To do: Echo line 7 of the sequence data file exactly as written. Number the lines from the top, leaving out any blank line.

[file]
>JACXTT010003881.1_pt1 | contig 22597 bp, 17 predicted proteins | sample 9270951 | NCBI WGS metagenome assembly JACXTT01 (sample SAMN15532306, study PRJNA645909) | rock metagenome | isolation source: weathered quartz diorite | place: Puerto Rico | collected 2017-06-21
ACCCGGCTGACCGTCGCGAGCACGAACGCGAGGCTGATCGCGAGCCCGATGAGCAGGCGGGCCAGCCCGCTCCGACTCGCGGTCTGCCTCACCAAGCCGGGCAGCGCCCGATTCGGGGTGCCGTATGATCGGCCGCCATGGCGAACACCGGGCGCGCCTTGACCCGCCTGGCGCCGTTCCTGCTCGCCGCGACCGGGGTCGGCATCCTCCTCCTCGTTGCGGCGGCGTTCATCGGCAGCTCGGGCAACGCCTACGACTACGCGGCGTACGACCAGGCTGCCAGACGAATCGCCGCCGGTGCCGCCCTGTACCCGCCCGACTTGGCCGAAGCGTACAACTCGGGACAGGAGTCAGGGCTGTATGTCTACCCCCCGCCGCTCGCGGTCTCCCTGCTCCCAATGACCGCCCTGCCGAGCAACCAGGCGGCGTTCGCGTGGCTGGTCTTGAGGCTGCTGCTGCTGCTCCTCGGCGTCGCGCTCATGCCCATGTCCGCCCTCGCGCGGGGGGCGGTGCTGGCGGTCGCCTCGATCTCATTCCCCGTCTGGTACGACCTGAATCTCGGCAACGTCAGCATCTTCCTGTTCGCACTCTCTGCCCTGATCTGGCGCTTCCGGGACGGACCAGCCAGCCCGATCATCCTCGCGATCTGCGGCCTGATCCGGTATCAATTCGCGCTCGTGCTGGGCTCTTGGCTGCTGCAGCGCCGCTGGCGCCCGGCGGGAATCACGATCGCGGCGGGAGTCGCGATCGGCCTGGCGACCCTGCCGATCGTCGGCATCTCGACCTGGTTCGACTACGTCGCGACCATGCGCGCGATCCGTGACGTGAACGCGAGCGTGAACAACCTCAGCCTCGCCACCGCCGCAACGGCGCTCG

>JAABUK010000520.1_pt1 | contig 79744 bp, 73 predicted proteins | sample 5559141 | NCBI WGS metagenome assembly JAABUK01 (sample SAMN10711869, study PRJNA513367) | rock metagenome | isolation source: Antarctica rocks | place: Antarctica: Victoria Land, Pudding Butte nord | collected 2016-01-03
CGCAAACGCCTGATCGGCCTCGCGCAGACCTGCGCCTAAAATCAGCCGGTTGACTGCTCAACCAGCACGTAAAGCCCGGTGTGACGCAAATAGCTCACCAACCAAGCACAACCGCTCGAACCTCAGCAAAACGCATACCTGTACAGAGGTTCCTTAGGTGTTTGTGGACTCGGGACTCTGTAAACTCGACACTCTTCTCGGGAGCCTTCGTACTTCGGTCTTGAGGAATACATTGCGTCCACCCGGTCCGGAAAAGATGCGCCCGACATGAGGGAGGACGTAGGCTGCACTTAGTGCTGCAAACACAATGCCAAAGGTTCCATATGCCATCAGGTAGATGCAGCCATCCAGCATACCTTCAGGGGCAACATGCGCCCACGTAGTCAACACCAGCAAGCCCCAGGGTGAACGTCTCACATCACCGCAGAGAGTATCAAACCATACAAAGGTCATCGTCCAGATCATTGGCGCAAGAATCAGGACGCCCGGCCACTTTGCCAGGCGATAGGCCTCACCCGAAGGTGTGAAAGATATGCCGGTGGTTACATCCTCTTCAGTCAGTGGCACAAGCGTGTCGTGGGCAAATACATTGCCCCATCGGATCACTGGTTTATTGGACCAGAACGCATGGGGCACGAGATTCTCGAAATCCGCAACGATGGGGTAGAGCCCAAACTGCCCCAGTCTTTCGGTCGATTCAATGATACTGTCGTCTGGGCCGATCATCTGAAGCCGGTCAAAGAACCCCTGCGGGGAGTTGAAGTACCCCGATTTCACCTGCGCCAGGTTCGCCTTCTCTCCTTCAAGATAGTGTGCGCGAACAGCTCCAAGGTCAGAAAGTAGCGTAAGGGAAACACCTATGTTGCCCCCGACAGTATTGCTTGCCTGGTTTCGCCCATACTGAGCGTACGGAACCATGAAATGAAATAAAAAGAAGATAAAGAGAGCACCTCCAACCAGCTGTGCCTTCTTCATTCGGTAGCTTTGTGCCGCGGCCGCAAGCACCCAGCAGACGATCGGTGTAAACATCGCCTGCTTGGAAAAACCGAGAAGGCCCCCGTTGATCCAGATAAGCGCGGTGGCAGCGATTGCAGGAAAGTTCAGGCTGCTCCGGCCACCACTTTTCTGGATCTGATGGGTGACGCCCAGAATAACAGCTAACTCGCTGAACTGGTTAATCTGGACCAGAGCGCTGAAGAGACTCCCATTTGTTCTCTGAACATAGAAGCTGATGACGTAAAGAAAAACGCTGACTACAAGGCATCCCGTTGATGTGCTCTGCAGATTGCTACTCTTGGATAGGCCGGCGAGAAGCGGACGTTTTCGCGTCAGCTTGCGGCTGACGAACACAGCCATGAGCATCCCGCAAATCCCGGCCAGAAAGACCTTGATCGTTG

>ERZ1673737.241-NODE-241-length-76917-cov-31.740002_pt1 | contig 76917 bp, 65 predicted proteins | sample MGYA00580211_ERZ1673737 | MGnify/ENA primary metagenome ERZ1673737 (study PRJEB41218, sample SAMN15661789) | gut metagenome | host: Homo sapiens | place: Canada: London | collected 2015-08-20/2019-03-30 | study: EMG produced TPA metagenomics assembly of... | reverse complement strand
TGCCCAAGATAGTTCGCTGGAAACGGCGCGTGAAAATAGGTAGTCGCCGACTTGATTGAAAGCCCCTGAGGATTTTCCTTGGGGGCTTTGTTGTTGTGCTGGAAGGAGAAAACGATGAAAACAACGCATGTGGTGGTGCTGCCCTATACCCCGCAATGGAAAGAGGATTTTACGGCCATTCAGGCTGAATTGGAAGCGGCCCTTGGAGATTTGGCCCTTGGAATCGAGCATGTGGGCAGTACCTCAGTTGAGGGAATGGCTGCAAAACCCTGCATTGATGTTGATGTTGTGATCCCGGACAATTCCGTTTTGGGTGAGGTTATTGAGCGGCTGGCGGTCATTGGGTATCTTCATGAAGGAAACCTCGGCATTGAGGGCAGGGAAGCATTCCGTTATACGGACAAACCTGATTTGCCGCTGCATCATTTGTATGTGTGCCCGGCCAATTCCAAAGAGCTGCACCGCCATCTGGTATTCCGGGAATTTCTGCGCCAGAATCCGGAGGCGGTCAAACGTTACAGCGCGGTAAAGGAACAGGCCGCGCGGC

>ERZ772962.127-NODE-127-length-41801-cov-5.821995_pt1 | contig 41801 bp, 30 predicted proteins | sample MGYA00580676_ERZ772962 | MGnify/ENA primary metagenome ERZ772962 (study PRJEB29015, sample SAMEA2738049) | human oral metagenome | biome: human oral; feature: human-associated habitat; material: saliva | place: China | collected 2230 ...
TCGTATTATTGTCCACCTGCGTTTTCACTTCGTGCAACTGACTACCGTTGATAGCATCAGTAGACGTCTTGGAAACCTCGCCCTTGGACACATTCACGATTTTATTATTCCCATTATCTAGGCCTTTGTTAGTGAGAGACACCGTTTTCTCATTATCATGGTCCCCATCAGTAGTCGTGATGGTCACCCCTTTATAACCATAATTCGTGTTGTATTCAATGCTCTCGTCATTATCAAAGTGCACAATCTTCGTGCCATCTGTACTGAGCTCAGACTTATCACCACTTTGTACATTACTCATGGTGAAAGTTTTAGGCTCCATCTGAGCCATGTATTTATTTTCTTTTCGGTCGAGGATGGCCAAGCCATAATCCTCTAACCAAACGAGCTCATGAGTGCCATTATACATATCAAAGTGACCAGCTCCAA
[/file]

>ERZ772962.127-NODE-127-length-41801-cov-5.821995_pt1 | contig 41801 bp, 30 predicted proteins | sample MGYA00580676_ERZ772962 | MGnify/ENA primary metagenome ERZ772962 (study PRJEB29015, sample SAMEA2738049) | human oral metagenome | biome: human oral; feature: human-associated habitat; material: saliva | place: China | collected 2230 ...